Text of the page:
The human traffic jam
Not long off a red-eye flight from New York, I've returned to a country where the public attitude to immigration has politicians worried.
And I've left a country where it's trying to solve its own tricky immigration challenge.
This month's UKIP success in English council elections was followed by a legislative programme for Westminster that features tougher rules on getting to work in Britain.
In the US, immigration is one area where Congress might actually be able to agree on some action, unlike the legislative deadlock that's afflicting most issues in Washington.
This is to address two problems. About 11 million people are in the US illegally, many of them coming across the border from Mexico.
That flow - one of the biggest influxes of people in the nation's history - has now reduced to nothing much, while the American jobs market is so weak. But it leaves a problem of an unregulated, unprotected workforce, without which some parts of the American economy - notably agriculture - would be struggling.
The Obama administration wants to give these people "pathways to citizenship", whereas his Republican critics say that would be an amnesty, and would only encourage more to take the risk on smuggling themselves into the country.
Some on the right see immigration as purely a drain on resources. The Heritage Foundation this month published a report saying that currently illegal immigrants could cost $6.3 trillion over 50 years (more than £4000 billion) in welfare and healthcare costs.
Perhaps the most notable aspect of the report is how widely condemned it was, for failing to take any account of the dynamic impact these and other immigrants can have on economic growth - paying taxes rather than being a cost to society.
The other factor is that America needs high-level skills if it's to keep its innovative edge. A technology firm trying to hire currently has to go through a long and expensive process to prove it couldn't find anyone in the American labour market before it can hire a foreigner.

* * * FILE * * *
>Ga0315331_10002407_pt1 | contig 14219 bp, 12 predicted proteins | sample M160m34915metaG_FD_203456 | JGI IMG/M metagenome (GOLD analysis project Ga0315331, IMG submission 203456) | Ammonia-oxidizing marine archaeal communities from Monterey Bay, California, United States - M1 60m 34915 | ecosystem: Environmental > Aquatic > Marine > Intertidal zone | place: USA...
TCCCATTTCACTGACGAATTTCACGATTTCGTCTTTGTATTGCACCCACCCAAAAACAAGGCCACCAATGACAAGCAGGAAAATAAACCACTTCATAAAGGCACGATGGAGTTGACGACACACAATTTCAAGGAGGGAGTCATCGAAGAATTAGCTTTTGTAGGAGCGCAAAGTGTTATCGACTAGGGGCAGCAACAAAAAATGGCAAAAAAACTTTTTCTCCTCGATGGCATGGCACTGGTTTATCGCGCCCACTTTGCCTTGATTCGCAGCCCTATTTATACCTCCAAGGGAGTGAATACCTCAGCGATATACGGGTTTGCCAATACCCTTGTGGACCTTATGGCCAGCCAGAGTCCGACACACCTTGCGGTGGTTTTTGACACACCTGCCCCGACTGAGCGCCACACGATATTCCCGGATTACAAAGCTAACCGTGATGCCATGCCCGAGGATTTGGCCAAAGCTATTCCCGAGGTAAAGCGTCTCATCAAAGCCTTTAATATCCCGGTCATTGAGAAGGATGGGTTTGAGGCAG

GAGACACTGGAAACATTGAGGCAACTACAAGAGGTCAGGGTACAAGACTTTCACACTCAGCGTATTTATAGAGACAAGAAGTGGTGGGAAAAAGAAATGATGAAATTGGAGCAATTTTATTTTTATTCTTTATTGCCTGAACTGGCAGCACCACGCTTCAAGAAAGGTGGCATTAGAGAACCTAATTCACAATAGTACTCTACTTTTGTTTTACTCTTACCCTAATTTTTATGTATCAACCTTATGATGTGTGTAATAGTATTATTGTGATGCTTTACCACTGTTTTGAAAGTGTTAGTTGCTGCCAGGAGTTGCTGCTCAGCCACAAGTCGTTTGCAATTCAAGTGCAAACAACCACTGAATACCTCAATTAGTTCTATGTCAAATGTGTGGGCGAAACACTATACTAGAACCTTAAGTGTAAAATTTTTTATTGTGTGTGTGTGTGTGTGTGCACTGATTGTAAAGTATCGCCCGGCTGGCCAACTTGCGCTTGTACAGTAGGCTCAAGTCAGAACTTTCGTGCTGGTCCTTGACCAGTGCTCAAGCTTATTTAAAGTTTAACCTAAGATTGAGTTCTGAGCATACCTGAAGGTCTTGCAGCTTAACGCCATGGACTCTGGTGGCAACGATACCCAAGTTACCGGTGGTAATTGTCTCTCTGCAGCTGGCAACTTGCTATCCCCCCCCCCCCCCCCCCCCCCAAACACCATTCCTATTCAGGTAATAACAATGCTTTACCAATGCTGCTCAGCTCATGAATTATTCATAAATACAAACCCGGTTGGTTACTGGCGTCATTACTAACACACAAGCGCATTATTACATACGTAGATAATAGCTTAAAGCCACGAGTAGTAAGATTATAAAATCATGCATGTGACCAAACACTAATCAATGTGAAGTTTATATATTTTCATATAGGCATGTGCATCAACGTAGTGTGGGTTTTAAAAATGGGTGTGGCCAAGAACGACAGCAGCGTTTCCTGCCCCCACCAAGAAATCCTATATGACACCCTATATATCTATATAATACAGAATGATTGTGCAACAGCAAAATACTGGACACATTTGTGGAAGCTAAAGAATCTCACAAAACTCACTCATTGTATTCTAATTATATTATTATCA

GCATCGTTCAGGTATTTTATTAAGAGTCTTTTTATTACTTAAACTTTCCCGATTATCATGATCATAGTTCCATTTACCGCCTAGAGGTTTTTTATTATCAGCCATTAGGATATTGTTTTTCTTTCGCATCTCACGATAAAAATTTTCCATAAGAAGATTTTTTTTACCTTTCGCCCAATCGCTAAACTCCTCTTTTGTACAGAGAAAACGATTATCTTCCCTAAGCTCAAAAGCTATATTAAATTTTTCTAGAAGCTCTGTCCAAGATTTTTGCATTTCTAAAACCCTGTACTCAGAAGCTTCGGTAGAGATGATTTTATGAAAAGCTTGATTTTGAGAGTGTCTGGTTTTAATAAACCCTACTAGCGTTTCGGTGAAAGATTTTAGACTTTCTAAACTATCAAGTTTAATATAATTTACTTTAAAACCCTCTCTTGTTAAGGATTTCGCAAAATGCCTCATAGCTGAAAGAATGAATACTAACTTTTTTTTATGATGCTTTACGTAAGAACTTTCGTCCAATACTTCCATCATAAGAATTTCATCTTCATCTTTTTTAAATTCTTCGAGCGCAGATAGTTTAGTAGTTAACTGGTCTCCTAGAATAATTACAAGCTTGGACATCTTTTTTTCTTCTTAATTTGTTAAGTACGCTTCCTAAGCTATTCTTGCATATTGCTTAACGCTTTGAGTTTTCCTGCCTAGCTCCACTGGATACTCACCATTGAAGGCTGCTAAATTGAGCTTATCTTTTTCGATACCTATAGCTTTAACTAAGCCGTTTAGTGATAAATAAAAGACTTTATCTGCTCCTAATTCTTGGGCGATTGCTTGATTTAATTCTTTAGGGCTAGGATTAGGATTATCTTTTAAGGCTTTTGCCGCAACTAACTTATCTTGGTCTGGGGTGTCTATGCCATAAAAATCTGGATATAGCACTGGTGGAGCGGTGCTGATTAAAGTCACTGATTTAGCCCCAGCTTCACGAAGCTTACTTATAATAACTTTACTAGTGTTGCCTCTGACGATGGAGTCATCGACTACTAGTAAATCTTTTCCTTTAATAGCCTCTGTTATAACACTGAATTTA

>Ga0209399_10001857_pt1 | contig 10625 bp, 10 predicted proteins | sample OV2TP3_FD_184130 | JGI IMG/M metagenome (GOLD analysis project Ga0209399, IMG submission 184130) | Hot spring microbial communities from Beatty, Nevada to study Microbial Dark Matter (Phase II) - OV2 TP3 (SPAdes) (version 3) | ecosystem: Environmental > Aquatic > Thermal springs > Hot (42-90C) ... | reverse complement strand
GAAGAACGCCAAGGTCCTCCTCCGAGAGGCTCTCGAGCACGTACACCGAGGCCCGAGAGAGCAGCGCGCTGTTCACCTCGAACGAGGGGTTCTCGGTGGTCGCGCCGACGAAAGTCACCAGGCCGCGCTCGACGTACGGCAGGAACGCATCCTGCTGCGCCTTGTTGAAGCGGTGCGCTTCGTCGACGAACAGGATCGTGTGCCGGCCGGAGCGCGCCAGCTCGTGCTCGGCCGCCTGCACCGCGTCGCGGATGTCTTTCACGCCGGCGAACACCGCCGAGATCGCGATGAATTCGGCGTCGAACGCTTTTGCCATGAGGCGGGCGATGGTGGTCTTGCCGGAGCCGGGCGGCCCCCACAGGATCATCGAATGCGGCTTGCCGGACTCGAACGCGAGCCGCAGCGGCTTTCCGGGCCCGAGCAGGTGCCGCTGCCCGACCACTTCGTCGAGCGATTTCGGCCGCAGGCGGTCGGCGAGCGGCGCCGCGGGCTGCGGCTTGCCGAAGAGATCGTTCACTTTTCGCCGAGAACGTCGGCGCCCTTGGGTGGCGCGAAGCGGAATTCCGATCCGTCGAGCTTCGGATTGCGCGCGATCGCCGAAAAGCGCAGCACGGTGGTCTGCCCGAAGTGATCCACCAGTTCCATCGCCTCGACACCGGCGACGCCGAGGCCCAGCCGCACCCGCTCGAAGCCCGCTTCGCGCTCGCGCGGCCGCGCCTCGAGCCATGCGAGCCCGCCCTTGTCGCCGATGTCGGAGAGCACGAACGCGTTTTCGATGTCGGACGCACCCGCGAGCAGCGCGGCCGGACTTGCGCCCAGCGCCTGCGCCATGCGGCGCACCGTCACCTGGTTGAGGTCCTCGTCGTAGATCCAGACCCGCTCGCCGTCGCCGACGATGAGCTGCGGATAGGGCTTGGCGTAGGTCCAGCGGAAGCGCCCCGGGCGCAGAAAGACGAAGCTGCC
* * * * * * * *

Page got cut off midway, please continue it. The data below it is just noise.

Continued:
And once they're in, it's hard for them to put down roots. If you lose your job, for whatever reason, you have 60 days to find another one, or else your work visa is cancelled.
For a nation mostly made up of immigrants, opinion is divided, but at least there are more supporters of immigration than you might find in Britain.
More than half of Americans, in a recent poll for the respected Pew Charitable Trust, found more than half believe immigrants strengthen the country, though 43% say they undermine American customs and traditions. The positives have been growing recently.
One reason why the US debate on immigration might actually lead somewhere this time is that it's creating some unusual alliances.
Labour unions fear a downward drive in wages, while some of the more right-wing Republicans argue only for tougher border security.
On the other side, the issue has brought big tech out in force. It's not that used to lobbying Washington, but the likes of Facebook's Mark Zuckerberg are keen to open up the gates to more of the algorithmic whizz-kids he wants to recruit.
Ethnic minority vote
Perhaps the most significant change of direction in the American debate comes from the result of last November's presidential election.
The Republicans, who have sought to block previous attempts at immigration law reform, learned that they can make little electoral headway if they continue to appeal only for white votes.
Some of the more enlightened ones are addressing the challenge of reaching out to the growing share of the electorate that's made up of minorities.
And that's where there might be a lesson for British politicians.
Abroad, there's international competition to attract the globally mobile people with skills that could take them to many different destinations.
And closer to home, demography points in the direction of ethnic minorities becoming an increasingly important part of electoral calculations.